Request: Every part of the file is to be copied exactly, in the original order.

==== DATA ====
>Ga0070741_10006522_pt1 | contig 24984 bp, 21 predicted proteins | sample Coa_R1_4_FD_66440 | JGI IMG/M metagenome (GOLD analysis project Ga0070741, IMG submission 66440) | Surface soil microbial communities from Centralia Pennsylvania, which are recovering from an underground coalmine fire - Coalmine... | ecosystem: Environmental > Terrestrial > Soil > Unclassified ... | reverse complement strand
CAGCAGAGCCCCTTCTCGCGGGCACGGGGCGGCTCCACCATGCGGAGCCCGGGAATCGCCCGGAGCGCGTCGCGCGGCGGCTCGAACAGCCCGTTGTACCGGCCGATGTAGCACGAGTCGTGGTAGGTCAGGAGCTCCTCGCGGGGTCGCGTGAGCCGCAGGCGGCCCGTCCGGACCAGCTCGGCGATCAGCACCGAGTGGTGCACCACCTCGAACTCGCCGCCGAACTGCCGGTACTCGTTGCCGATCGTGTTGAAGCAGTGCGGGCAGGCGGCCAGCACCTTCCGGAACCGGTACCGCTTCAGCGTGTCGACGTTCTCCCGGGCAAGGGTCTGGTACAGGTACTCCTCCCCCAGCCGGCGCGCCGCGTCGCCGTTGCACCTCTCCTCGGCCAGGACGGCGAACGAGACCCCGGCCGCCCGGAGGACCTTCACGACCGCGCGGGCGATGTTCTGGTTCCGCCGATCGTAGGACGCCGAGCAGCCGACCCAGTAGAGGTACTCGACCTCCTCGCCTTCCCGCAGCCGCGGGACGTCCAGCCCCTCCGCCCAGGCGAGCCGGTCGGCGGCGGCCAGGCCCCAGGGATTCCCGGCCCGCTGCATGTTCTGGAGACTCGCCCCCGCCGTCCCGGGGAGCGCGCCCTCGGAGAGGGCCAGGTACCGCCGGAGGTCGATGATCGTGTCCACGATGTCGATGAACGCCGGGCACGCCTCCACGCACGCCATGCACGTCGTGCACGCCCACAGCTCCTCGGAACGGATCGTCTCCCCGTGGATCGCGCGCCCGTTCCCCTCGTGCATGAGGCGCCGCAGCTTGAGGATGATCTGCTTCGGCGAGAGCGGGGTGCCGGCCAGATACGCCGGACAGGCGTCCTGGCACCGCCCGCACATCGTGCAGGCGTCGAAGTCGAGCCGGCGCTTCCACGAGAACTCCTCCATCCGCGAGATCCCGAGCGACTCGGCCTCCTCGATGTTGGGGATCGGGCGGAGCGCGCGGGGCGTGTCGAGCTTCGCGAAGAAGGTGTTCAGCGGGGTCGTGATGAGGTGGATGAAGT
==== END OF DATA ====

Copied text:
>Ga0070741_10006522_pt1 | contig 24984 bp, 21 predicted proteins | sample Coa_R1_4_FD_66440 | JGI IMG/M metagenome (GOLD analysis project Ga0070741, IMG submission 66440) | Surface soil microbial communities from Centralia Pennsylvania, which are recovering from an underground coalmine fire - Coalmine... | ecosystem: Environmental > Terrestrial > Soil > Unclassified ... | reverse complement strand
CAGCAGAGCCCCTTCTCGCGGGCACGGGGCGGCTCCACCATGCGGAGCCCGGGAATCGCCCGGAGCGCGTCGCGCGGCGGCTCGAACAGCCCGTTGTACCGGCCGATGTAGCACGAGTCGTGGTAGGTCAGGAGCTCCTCGCGGGGTCGCGTGAGCCGCAGGCGGCCCGTCCGGACCAGCTCGGCGATCAGCACCGAGTGGTGCACCACCTCGAACTCGCCGCCGAACTGCCGGTACTCGTTGCCGATCGTGTTGAAGCAGTGCGGGCAGGCGGCCAGCACCTTCCGGAACCGGTACCGCTTCAGCGTGTCGACGTTCTCCCGGGCAAGGGTCTGGTACAGGTACTCCTCCCCCAGCCGGCGCGCCGCGTCGCCGTTGCACCTCTCCTCGGCCAGGACGGCGAACGAGACCCCGGCCGCCCGGAGGACCTTCACGACCGCGCGGGCGATGTTCTGGTTCCGCCGATCGTAGGACGCCGAGCAGCCGACCCAGTAGAGGTACTCGACCTCCTCGCCTTCCCGCAGCCGCGGGACGTCCAGCCCCTCCGCCCAGGCGAGCCGGTCGGCGGCGGCCAGGCCCCAGGGATTCCCGGCCCGCTGCATGTTCTGGAGACTCGCCCCCGCCGTCCCGGGGAGCGCGCCCTCGGAGAGGGCCAGGTACCGCCGGAGGTCGATGATCGTGTCCACGATGTCGATGAACGCCGGGCACGCCTCCACGCACGCCATGCACGTCGTGCACGCCCACAGCTCCTCGGAACGGATCGTCTCCCCGTGGATCGCGCGCCCGTTCCCCTCGTGCATGAGGCGCCGCAGCTTGAGGATGATCTGCTTCGGCGAGAGCGGGGTGCCGGCCAGATACGCCGGACAGGCGTCCTGGCACCGCCCGCACATCGTGCAGGCGTCGAAGTCGAGCCGGCGCTTCCACGAGAACTCCTCCATCCGCGAGATCCCGAGCGACTCGGCCTCCTCGATGTTGGGGATCGGGCGGAGCGCGCGGGGCGTGTCGAGCTTCGCGAAGAAGGTGTTCAGCGGGGTCGTGATGAGGTGGATGAAGT